So I went ahead and offered the suggestion to Bob of including cooked foods. Then, you said there’s absolutely no reason to COOK foods (TRUE). I continue to say there’s absolutely no reason to AVOID cooking foods (ALSO TRUE).

                  So that’s basically it.

                  You refuse to cook foods for some unknown reason. I’m left to assume it’s protecting “live enzymes” since you HAVE NOT ONCE listed any deleterious effects of cooking the foods that I have again mentioned above. And I support the benefits of cooking (with NO ADVERSE effect) some foods.




                  2
  20. You obviously have avoided mostly everything I’ve written regarding studies, specific nutrients etc. That’s fine.

    You’re clearly unable to move on from your point that you can use a 1200w blender to get Carotenoids.

    Again, your entire premise is that “there’s absolutely no reason to cook foods IMHO”.

    And I’ll continue to say, “There’s absolutely no reason to AVOID cooking foods”.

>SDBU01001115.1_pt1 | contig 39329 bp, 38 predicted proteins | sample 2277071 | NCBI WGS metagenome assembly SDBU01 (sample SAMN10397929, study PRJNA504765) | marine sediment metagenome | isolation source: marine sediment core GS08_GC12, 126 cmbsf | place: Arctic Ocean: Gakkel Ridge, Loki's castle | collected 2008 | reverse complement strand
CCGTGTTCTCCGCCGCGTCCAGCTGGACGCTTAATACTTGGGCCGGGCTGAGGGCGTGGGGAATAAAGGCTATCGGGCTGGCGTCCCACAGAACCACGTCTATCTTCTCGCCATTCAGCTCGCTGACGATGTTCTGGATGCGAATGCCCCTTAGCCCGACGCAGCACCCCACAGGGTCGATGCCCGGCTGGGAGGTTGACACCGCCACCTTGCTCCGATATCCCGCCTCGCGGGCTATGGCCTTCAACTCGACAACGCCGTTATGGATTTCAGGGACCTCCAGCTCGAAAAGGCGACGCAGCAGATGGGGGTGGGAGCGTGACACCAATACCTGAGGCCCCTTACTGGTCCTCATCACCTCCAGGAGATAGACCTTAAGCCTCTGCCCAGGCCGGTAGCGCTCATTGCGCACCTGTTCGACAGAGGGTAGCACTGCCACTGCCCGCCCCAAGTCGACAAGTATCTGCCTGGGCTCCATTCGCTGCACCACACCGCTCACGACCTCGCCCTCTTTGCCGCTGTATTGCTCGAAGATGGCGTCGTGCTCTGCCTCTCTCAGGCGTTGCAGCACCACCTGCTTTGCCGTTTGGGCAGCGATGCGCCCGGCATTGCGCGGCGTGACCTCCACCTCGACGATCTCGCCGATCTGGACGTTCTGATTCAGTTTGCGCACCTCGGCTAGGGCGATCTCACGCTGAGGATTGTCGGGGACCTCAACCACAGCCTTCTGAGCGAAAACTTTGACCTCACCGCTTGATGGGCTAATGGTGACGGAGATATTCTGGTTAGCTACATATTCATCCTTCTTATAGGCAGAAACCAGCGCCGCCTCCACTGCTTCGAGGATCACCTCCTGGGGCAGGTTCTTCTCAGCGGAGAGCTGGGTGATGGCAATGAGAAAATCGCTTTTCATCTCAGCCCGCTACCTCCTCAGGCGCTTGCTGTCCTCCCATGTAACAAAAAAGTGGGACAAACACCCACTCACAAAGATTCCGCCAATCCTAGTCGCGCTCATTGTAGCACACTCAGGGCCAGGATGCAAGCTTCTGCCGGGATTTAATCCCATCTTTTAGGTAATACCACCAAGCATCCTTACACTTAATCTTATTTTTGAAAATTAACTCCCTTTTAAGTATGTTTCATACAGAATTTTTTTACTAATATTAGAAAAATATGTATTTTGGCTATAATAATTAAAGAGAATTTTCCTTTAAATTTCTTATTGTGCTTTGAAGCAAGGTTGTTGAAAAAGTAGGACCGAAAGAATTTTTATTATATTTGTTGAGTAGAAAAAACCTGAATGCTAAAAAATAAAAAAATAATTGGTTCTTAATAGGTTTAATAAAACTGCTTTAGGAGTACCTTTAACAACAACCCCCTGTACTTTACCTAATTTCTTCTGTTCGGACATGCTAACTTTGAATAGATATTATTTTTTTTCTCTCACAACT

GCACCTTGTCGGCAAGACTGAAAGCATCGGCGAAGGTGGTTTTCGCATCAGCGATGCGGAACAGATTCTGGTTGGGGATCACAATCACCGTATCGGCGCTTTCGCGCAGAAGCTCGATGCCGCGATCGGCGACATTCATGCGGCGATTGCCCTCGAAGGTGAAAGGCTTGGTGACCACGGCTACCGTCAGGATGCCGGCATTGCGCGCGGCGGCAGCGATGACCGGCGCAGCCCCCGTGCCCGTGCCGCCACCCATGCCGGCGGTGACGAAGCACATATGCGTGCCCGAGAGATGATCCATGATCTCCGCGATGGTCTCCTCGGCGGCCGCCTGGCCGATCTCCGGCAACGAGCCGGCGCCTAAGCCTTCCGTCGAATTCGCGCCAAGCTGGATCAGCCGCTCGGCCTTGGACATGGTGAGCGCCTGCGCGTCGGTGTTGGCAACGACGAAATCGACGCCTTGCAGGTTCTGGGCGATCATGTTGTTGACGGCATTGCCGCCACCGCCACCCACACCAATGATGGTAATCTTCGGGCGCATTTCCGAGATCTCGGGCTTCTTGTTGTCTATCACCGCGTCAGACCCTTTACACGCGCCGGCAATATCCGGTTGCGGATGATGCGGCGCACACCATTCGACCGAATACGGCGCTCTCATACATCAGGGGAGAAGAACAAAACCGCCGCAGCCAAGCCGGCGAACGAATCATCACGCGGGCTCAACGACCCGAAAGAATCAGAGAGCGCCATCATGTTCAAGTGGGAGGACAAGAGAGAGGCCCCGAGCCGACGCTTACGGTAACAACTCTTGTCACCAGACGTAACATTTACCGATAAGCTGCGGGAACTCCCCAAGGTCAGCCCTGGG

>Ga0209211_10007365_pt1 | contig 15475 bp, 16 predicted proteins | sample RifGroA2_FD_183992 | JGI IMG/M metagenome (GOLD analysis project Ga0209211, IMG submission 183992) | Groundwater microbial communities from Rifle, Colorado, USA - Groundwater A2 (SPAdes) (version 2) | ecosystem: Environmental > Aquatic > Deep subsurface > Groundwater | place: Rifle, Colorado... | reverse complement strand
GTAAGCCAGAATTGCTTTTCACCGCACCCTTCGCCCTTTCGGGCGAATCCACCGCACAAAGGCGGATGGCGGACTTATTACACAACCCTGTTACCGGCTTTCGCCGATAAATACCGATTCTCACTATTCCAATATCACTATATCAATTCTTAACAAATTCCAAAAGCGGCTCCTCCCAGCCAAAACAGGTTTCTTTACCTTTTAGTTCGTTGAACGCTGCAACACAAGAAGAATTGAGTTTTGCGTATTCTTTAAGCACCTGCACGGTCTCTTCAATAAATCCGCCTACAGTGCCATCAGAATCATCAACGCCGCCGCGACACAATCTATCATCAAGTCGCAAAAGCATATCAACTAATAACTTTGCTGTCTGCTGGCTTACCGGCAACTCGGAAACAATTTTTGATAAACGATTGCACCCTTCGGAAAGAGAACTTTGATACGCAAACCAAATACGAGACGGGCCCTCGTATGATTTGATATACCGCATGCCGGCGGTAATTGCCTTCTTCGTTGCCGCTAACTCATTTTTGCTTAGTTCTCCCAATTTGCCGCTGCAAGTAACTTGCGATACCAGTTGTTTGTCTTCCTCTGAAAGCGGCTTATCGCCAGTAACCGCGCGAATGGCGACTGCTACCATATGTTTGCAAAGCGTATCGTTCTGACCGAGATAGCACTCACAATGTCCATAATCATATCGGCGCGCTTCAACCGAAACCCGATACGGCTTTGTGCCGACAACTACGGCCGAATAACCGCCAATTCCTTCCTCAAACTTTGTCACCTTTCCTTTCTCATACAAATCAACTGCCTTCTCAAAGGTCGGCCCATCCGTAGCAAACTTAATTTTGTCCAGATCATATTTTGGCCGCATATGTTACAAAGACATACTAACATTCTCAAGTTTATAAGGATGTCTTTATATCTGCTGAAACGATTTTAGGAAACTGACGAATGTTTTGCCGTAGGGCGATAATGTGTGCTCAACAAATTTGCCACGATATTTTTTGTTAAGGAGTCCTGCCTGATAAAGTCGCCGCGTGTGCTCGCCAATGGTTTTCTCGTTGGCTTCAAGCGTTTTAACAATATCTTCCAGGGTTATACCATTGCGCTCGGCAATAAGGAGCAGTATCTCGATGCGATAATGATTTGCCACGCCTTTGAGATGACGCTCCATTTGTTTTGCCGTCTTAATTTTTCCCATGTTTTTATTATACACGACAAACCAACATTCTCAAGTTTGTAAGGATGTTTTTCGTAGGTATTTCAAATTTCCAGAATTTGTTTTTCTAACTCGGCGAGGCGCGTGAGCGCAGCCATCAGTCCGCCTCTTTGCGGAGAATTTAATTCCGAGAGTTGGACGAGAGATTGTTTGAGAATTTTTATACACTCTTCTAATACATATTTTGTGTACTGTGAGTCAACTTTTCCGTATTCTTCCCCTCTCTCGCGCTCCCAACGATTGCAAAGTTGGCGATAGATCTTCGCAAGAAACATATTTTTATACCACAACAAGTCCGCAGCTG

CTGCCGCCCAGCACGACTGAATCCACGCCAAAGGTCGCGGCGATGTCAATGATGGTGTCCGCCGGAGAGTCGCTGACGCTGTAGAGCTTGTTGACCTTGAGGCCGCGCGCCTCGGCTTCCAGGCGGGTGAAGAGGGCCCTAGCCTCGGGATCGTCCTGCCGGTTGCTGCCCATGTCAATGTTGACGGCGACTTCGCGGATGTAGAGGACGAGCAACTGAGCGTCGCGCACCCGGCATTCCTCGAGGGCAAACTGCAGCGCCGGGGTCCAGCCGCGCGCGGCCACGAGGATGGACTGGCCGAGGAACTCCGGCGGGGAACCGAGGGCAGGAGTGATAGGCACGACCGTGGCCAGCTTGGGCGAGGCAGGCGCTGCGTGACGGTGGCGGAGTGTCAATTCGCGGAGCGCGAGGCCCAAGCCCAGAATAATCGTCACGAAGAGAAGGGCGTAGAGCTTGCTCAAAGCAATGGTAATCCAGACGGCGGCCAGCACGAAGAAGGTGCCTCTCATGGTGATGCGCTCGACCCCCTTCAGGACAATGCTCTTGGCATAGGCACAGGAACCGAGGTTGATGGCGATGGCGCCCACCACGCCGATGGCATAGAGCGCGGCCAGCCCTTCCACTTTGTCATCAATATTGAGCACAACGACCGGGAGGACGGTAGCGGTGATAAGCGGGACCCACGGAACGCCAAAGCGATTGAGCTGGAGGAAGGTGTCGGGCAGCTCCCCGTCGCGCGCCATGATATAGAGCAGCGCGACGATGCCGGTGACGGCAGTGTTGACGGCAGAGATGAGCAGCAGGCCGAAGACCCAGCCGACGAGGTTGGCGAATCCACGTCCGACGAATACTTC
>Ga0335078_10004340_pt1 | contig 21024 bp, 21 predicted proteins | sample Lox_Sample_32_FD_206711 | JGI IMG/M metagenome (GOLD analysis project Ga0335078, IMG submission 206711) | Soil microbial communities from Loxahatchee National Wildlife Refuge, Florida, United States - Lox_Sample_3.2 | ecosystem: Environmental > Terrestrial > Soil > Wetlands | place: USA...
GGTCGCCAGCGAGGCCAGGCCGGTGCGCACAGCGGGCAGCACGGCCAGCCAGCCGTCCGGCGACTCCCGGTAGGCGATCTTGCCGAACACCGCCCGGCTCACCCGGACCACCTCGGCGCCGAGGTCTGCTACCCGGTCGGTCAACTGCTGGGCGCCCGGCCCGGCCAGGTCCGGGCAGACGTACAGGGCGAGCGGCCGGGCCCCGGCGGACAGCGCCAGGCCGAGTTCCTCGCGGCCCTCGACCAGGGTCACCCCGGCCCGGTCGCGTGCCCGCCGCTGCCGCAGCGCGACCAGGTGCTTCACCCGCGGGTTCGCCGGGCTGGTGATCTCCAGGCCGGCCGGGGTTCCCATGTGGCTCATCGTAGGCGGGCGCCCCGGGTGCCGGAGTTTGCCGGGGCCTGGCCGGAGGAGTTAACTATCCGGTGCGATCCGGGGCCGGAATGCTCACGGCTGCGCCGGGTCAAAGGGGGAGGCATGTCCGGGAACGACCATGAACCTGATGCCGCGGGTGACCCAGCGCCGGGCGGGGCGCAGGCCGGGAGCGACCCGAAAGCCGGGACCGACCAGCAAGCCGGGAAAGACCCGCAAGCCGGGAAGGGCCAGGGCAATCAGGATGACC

You’re being cult-like for protecting “live” enzymes. Good luck.




    0
    1. It’s you who keeps on bringing up the 1200 watt blender, not me.

      I have asked you to state one single nutrient that i need that i need to cook food to get, and you can’t.

      Just more straw man fallacies.

      Nuff said.




      0
      1. I’m just curious, if you only believe in eating raw food, why you have a recipe for a potato, chickpea, mushroom salad recipe on your website since all these items must be cooked.




        0
        1. Hi Johan

          It’s a recipe i created as i was transitioning to raw, when i began to experiment with raw fresh ground spice and curry mixes.

          There’s a few cooked vegan recipes on my site, they’re nice recipes and i feel no need to throw them away and not share them just because i don’t eat them any more.

          To be honest, i need to update that recipe as the raw curry sauce it uses has been vastly improved since. :-D

          At no point have i ever said that anyone should only eat raw food. At no point have i said that cooked food is wrong to eat. Casper has just conjured up a paranoid delusion in his head that all raw vegans are intent on converting the world and telling everyone that cooked food is bad and evil. This simply isn’t true about most raw vegans. As i said, casper is simply using all the cliched stereotyping arguments from carnists toward vegans and applying them as a vegan towards raw vegans.